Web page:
“This storm is a glimpse of what is to come as temperatures are still not reaching the winter lows of this region,” Standing Rock Sioux Tribal Chair Dave Archambault II said in appeal to pipeline resistance camp participants to return to their homes after the tribe achieved its goal of construction permit denial. Photo courtesy Josue Rivas [GoFundMe]
Sacred Stone Camp to stay
By Talli Nauman
Native Sun News Today
Health & Environment Editor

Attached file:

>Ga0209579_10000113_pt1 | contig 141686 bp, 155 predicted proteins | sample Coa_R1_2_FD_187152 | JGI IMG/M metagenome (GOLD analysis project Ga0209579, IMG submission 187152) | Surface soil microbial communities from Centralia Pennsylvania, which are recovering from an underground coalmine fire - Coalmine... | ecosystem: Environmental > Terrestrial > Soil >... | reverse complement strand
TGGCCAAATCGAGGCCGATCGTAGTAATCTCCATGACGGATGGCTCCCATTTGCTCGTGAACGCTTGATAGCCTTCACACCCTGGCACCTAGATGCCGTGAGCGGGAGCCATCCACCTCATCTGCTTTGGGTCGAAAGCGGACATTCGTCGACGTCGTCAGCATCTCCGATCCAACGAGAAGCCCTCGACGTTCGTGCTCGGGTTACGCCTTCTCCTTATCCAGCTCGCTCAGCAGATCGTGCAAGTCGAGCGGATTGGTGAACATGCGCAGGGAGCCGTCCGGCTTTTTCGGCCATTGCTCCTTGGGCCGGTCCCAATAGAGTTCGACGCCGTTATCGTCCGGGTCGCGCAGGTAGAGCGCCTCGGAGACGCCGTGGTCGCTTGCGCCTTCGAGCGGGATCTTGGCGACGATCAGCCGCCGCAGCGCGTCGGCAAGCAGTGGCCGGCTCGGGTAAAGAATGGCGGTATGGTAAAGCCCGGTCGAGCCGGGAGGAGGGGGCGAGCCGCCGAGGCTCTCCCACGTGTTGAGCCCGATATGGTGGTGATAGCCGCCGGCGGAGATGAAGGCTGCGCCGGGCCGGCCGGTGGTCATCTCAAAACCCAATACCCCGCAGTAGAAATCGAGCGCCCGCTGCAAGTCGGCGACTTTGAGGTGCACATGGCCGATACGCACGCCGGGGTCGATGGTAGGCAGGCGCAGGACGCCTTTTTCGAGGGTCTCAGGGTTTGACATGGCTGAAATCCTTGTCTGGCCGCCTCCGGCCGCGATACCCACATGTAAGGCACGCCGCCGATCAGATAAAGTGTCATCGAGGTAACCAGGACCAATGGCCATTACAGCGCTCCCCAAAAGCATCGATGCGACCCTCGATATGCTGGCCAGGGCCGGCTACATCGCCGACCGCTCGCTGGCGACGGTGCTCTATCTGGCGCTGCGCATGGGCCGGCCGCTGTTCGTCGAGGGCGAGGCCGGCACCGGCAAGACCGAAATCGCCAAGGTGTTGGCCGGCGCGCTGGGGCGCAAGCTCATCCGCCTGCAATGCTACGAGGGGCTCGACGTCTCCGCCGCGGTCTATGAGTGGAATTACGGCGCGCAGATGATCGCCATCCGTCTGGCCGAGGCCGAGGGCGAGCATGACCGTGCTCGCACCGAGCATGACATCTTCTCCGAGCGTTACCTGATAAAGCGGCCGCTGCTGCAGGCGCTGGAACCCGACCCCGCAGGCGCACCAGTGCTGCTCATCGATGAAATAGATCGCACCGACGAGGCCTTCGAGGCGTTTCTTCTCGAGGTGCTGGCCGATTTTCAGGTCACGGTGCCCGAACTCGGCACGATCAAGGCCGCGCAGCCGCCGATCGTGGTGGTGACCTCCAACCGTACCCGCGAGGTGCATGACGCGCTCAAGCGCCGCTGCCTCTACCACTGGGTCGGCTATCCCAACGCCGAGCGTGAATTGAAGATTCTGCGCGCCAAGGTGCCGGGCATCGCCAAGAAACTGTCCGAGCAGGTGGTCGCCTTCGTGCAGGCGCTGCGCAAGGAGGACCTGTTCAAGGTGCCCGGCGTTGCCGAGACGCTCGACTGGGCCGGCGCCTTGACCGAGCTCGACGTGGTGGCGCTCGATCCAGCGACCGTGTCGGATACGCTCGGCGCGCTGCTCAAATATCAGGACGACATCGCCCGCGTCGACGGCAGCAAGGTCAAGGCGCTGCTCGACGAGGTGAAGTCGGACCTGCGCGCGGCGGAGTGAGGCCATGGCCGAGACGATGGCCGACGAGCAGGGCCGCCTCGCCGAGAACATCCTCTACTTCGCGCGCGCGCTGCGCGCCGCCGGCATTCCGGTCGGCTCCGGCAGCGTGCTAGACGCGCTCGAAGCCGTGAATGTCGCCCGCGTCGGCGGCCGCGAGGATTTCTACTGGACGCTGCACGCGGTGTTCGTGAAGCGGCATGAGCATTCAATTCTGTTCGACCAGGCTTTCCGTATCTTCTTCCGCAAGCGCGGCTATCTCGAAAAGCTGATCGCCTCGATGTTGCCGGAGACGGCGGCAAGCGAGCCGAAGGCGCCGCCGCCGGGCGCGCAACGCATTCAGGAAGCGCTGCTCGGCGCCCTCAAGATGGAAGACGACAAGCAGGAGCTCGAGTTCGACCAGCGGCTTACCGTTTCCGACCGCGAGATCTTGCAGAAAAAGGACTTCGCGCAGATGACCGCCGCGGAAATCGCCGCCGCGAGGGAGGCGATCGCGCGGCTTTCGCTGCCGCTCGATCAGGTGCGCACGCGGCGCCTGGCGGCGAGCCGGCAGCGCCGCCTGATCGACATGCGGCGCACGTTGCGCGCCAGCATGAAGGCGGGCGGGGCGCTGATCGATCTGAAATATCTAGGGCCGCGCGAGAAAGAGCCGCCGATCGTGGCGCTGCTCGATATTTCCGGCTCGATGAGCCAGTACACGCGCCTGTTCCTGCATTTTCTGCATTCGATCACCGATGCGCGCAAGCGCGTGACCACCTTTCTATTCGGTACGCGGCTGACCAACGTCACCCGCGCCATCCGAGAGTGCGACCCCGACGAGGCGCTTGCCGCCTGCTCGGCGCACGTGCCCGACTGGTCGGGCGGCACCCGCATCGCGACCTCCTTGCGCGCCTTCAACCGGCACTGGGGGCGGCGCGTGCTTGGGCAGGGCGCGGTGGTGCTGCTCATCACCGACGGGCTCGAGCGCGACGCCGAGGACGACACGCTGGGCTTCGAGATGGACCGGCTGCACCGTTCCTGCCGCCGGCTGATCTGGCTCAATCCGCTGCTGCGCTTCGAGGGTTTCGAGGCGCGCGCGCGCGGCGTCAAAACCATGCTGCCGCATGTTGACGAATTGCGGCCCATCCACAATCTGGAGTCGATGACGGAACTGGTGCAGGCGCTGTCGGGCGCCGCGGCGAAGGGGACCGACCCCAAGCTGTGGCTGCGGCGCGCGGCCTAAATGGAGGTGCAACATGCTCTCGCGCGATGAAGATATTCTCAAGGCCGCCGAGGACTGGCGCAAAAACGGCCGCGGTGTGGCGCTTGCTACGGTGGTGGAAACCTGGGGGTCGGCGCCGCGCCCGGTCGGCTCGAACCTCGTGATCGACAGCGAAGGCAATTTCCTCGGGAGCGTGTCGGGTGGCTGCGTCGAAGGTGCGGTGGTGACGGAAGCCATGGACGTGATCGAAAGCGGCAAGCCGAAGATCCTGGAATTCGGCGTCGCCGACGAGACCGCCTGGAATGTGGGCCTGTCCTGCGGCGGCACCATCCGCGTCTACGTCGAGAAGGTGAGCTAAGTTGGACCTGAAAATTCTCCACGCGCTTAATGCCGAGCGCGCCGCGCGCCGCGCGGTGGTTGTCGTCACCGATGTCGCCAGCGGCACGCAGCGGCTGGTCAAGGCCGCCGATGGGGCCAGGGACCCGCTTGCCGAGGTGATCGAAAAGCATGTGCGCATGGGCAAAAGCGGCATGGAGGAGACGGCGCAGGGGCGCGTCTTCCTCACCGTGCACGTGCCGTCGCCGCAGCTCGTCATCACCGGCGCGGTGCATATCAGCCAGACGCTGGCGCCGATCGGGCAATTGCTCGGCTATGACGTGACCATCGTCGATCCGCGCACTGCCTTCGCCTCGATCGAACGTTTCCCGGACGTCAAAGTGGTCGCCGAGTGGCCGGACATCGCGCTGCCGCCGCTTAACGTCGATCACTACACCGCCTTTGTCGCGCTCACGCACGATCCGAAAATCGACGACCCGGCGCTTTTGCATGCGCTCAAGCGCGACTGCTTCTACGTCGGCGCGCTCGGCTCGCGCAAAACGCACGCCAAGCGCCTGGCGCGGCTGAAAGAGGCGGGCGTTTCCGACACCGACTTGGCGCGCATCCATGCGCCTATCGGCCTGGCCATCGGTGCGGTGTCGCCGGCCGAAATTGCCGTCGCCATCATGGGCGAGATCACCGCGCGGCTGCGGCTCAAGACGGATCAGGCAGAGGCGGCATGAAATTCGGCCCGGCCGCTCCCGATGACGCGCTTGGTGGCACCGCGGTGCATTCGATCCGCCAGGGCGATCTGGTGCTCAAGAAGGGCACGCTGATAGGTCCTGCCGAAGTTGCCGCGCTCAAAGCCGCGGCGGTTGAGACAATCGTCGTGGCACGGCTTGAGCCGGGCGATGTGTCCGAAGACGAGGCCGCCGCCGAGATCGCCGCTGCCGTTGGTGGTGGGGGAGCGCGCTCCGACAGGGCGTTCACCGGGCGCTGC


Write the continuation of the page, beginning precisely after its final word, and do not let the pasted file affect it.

nativesunnews.today FT. YATES, N.D. –– As thousands of Dakota Access Pipeline opponents in resistance camps responded to the Standing Rock Sioux Tribe’s appeal to fold up their tents for the winter, organizers turned attention toward a boycott of investment banks and other campaigns to prevent revival of the project. The appeal came in the wake of the U.S. Army Corps of Engineers’ decision Dec. 4 favoring their demand to deny a permit for construction across the Missouri River. “As we reflect on the decision by the U.S. Army to suspend the Dakota Access Pipeline (DAPL) river crossing easement and conduct a limited Environmental Impact Statement (EIS), the resistance camps at Standing Rock are making plans for the next phase of this movement,” a coalition of native groups said in a Dec. 9 written statement. Energy Transfer Partners and business associates in the nearly $3.8 million, 1,200-mile private oil pipeline project through unceded 1851 Ft. Laramie Treaty territory have vowed that the decision will not stop the companies from finishing the job, spurring resisters to strengthen opposition. Standing Rock Sioux Tribal Chair Dave Archambault II, noting that “Energy Transfer Partners will face an uphill battle in trying to dismantle the process initiated by this decision,” asked campers to return to their homes when weather permits. In a Dec. 6 letter to pipeline resisters, Archambault wrote, “I know we have prayed and continue to do so. Now you must believe in your prayer.” The tribe’s lawsuit against the Army, which is a foundation of the resistance and remains to be litigated in federal court, argues lack of consultation, the danger of water pollution from an oil spill a half-mile upstream from a primary drinking water intake, and destruction of sacred historic cultural properties. “Energy Transfer Partners cannot cross the easement, even if they drill. Not only will they will jeopardize the entire pipeline project, but they will also jeopardize their investors’ money and their bank loans," the letter stated. “They may drill up to the federal lands to try to provoke the campers. They will do this to create the illusion that the Army Corps of Engineers made the wrong decision," Archambault wrote. “We do not need to engage them in this; we need to go home." “While this phase of the struggle relied largely on the protectors at camp, this next stage will be focused on the legal battles, and keeping the current decision in place,” he said.
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